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Is there any sort of rate limiting on the RPC-HTTP API? Trying to track down why my node (private chain) can only handle ~40 requests per/second. I am only load testing it with eth_blockNumber so they are quick calls. But after around 1200-1600 requests it starts to give ECONNREFUSED errors.

My go-ethereum node is hosted on an AWS EC2 instance (not behind a ELB), but for the load testing I'm testing directly with the instance's IP:port. I've tested a local node with the same load test and it passes fine, but not sure if this is a good 1-1 test since its just hitting localhost.

Wondering if its AWS rate limiting? But from what I have read they don't have that built-in, only if you use an Elastic Load Balancer. And I wouldn't think 40 requests per second would make it think it's a DDOS attack.

Any help is appreciated!

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My hunch is you're probably doing async requests that open up new connections for each call.

From my own experience with running a GETH node, i can tell you that yes, the limit is internal and working as expected, if you're opening up new connections for each request then you're going to end up with what you're experiencing. The geth logs should tell you that you've reached the limit.

My solution to the issue was to setup a proxy nginx server that just handles the "connections" and forwards them to the Geth node.

This works because nginx will keep the connection alive and just forward requests to the node. This way every piece of software does what's intended to do :)

i.e.

    location /geth.ropsten {
            proxy_pass "http://192.168.0.15:8545/";
    }

    location /geth.ropsten.ws {
            proxy_http_version 1.1;
            proxy_set_header Upgrade $http_upgrade;
            proxy_set_header Origin '';
            proxy_set_header Connection "Upgrade";
            proxy_pass "http://192.168.0.15:8546/";
    }

    location /parity.ropsten {
            proxy_pass "http://192.168.0.16:8545/";
    }

    location /parity.ropsten.ws {
            proxy_http_version 1.1;
            proxy_set_header Upgrade $http_upgrade;
            proxy_set_header Origin '';
            proxy_set_header Connection "Upgrade";
            proxy_pass "http://192.168.0.16:8546/";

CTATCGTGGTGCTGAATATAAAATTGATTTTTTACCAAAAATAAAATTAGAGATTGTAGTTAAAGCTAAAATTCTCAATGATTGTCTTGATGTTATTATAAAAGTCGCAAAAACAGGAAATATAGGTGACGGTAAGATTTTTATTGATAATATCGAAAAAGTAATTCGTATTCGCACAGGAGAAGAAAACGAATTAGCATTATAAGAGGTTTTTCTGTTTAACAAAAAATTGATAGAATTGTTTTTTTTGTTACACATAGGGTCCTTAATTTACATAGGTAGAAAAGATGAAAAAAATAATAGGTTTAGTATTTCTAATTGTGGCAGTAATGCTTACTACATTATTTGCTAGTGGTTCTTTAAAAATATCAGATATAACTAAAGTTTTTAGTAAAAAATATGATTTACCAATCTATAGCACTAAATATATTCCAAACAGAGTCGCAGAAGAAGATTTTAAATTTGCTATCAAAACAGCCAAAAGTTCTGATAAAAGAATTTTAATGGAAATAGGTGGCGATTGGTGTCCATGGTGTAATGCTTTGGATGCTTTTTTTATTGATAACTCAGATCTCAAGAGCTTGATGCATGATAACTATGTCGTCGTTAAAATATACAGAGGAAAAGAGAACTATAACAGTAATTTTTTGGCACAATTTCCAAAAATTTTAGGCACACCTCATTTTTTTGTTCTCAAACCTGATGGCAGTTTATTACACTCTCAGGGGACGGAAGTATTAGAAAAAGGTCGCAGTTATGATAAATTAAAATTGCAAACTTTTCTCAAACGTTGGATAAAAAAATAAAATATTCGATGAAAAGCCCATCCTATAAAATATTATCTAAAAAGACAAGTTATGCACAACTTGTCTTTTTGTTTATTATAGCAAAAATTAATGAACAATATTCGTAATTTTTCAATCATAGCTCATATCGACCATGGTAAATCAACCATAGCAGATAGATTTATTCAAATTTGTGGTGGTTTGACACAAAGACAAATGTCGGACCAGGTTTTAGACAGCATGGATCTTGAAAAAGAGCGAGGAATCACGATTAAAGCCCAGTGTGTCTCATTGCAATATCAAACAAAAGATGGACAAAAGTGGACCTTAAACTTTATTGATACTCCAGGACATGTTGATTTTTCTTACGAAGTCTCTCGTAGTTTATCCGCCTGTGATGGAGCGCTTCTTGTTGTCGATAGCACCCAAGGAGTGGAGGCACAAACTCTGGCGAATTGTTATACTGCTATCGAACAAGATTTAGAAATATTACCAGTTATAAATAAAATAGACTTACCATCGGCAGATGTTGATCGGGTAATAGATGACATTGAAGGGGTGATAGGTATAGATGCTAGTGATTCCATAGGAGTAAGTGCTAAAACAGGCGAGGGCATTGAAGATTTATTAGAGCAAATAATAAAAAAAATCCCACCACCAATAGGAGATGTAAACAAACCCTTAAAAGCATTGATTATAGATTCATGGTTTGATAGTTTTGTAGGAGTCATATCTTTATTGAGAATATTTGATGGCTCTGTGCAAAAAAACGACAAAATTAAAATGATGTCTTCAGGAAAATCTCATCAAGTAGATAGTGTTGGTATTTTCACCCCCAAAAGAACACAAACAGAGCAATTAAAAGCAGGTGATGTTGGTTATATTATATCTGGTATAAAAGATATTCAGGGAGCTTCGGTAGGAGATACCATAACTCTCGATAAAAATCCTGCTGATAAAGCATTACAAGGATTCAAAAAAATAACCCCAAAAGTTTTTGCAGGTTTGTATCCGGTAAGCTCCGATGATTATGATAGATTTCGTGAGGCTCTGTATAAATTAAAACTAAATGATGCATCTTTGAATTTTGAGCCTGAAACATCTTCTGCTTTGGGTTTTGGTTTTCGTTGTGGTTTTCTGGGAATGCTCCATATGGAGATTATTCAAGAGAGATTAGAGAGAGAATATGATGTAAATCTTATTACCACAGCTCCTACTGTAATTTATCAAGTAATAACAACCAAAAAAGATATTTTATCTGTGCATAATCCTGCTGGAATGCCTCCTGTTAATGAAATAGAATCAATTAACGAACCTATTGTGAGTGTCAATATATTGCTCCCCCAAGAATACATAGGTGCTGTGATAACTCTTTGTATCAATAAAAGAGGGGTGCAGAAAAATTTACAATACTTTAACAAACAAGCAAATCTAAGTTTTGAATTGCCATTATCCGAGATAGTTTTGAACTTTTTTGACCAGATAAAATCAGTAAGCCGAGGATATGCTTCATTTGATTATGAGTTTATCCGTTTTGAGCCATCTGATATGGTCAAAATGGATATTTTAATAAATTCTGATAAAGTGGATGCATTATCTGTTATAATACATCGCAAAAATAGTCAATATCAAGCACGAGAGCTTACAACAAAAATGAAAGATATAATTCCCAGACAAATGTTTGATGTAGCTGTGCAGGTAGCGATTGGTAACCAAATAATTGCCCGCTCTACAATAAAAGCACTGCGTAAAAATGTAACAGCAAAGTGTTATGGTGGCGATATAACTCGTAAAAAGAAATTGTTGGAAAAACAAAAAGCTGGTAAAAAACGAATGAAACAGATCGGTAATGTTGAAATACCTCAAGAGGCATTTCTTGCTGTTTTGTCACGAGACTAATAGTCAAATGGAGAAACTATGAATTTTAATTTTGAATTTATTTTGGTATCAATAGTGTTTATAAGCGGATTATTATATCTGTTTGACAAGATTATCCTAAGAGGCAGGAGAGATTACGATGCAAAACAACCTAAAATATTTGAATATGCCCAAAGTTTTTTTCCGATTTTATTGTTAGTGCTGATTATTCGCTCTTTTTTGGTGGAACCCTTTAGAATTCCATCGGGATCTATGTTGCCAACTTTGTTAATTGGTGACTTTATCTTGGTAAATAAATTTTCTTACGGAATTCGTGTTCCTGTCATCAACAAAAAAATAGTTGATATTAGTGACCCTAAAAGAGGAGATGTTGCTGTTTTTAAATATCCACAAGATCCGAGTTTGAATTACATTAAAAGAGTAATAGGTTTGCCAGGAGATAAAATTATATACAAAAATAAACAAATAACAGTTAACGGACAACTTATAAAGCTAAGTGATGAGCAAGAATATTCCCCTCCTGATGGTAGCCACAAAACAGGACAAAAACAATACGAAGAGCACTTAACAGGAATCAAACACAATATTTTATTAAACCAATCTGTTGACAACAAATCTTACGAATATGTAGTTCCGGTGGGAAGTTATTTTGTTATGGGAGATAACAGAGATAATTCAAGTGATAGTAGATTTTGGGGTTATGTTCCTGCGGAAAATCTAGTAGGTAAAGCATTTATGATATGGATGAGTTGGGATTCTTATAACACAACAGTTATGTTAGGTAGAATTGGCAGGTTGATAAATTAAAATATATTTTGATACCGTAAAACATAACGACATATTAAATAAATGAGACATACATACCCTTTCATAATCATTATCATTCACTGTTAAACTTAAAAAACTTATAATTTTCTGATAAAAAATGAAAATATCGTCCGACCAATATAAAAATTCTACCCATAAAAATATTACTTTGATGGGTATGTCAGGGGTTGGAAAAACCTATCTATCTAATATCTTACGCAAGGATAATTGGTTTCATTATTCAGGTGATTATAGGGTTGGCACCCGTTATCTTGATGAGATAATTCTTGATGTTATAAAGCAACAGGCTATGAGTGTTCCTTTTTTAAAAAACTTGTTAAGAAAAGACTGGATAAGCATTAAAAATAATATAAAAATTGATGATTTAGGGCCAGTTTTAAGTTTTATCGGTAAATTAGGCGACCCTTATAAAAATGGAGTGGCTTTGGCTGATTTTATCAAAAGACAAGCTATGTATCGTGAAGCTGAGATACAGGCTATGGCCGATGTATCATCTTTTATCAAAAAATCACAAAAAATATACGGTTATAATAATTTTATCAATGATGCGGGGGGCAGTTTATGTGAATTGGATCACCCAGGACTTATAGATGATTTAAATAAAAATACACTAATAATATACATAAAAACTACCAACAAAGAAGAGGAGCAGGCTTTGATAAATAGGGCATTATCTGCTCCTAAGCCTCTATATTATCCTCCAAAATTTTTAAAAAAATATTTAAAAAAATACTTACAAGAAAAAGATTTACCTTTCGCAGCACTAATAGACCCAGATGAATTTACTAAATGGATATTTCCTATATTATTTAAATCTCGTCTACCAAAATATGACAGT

}

With this you could even setup a load balancer proxy ( like infura does ), and propagate requests between multiple nodes in order to scale.

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    Thanks for the reply @MickySocaci. Actually I am also running the node behind an Nginx reverse proxy as well. My config looks exactly the same as yours. I've tried to whitelist a specific IP for disabling rate limiting, but didn't work for me. Guess I will try and revisit this route. Thanks for the input! Oh, quick question, is your domain routed via a CDN (Cloudflare)? Mine is and I'm thinking I should remove that and just hit the server directly. – The Nomad Jul 8 at 6:32
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    My domain is hosted on my own dev machine with nothing in front, so that could be the case why it works versus yours, feel free to try it out nowlive.ro/geth.ropsten / nowlive.ro/parity.ropsten also just as a test check out nowlive.ro/zoom - github.com/MCROEngineering/zoom if you're ever wondering about batching a ton of calls into One :) – Micky Socaci Jul 8 at 6:46
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    Regarding cloudflare, you probably want to whitelist your source ip and try to call the "real ip" of that instance, just to make sure it's not CF the one that's rate limiting you. Just make sure you're hitting nginx and not geth directly. – Micky Socaci Jul 8 at 6:47
  • Sounds good, will take a look. Thanks for the sources! – The Nomad Jul 8 at 7:43

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